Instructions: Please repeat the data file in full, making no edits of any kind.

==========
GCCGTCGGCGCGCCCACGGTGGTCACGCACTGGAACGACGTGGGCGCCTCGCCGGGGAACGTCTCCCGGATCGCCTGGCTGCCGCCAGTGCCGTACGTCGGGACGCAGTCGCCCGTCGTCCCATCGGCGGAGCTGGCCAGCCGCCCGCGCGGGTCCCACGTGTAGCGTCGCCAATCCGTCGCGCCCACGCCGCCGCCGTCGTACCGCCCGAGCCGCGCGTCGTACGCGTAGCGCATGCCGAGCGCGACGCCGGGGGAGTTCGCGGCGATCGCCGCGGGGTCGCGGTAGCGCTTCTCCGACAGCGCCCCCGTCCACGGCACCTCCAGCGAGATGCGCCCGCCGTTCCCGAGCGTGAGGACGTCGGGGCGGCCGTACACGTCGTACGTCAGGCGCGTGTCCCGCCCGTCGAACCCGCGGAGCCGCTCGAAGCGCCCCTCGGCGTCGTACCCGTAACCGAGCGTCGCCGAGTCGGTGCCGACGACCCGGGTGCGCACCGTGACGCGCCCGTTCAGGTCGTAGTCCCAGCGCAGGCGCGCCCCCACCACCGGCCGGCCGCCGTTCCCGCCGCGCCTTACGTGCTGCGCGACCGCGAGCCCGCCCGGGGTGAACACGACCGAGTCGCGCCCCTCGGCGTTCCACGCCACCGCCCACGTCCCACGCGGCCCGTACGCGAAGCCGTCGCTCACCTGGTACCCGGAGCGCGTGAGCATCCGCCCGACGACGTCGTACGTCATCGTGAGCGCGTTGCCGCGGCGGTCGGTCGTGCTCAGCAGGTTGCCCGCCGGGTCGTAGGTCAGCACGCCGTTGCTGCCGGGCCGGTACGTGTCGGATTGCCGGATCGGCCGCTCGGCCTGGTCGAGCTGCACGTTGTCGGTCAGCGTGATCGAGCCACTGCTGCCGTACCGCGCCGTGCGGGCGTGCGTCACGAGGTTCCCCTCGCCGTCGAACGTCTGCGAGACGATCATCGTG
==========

GCCGTCGGCGCGCCCACGGTGGTCACGCACTGGAACGACGTGGGCGCCTCGCCGGGGAACGTCTCCCGGATCGCCTGGCTGCCGCCAGTGCCGTACGTCGGGACGCAGTCGCCCGTCGTCCCATCGGCGGAGCTGGCCAGCCGCCCGCGCGGGTCCCACGTGTAGCGTCGCCAATCCGTCGCGCCCACGCCGCCGCCGTCGTACCGCCCGAGCCGCGCGTCGTACGCGTAGCGCATGCCGAGCGCGACGCCGGGGGAGTTCGCGGCGATCGCCGCGGGGTCGCGGTAGCGCTTCTCCGACAGCGCCCCCGTCCACGGCACCTCCAGCGAGATGCGCCCGCCGTTCCCGAGCGTGAGGACGTCGGGGCGGCCGTACACGTCGTACGTCAGGCGCGTGTCCCGCCCGTCGAACCCGCGGAGCCGCTCGAAGCGCCCCTCGGCGTCGTACCCGTAACCGAGCGTCGCCGAGTCGGTGCCGACGACCCGGGTGCGCACCGTGACGCGCCCGTTCAGGTCGTAGTCCCAGCGCAGGCGCGCCCCCACCACCGGCCGGCCGCCGTTCCCGCCGCGCCTTACGTGCTGCGCGACCGCGAGCCCGCCCGGGGTGAACACGACCGAGTCGCGCCCCTCGGCGTTCCACGCCACCGCCCACGTCCCACGCGGCCCGTACGCGAAGCCGTCGCTCACCTGGTACCCGGAGCGCGTGAGCATCCGCCCGACGACGTCGTACGTCATCGTGAGCGCGTTGCCGCGGCGGTCGGTCGTGCTCAGCAGGTTGCCCGCCGGGTCGTAGGTCAGCACGCCGTTGCTGCCGGGCCGGTACGTGTCGGATTGCCGGATCGGCCGCTCGGCCTGGTCGAGCTGCACGTTGTCGGTCAGCGTGATCGAGCCACTGCTGCCGTACCGCGCCGTGCGGGCGTGCGTCACGAGGTTCCCCTCGCCGTCGAACGTCTGCGAGACGATCATCGTG